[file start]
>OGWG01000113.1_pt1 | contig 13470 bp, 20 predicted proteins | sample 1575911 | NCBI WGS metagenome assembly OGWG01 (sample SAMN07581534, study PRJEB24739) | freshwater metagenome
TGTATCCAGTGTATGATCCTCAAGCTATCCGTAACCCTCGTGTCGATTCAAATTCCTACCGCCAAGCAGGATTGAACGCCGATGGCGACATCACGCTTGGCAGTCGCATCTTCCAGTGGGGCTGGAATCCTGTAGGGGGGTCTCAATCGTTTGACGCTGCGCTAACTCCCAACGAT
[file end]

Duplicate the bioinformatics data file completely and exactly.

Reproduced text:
>OGWG01000113.1_pt1 | contig 13470 bp, 20 predicted proteins | sample 1575911 | NCBI WGS metagenome assembly OGWG01 (sample SAMN07581534, study PRJEB24739) | freshwater metagenome
TGTATCCAGTGTATGATCCTCAAGCTATCCGTAACCCTCGTGTCGATTCAAATTCCTACCGCCAAGCAGGATTGAACGCCGATGGCGACATCACGCTTGGCAGTCGCATCTTCCAGTGGGGCTGGAATCCTGTAGGGGGGTCTCAATCGTTTGACGCTGCGCTAACTCCCAACGAT